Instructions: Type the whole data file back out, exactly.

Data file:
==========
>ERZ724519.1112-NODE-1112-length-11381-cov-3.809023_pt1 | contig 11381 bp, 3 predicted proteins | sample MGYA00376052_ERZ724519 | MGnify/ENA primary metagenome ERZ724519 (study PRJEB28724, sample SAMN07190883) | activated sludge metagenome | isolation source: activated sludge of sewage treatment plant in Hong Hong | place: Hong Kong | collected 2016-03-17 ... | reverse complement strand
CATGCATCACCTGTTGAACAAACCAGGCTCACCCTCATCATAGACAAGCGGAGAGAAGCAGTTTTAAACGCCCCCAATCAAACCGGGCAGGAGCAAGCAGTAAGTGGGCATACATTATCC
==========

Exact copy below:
>ERZ724519.1112-NODE-1112-length-11381-cov-3.809023_pt1 | contig 11381 bp, 3 predicted proteins | sample MGYA00376052_ERZ724519 | MGnify/ENA primary metagenome ERZ724519 (study PRJEB28724, sample SAMN07190883) | activated sludge metagenome | isolation source: activated sludge of sewage treatment plant in Hong Hong | place: Hong Kong | collected 2016-03-17 ... | reverse complement strand
CATGCATCACCTGTTGAACAAACCAGGCTCACCCTCATCATAGACAAGCGGAGAGAAGCAGTTTTAAACGCCCCCAATCAAACCGGGCAGGAGCAAGCAGTAAGTGGGCATACATTATCC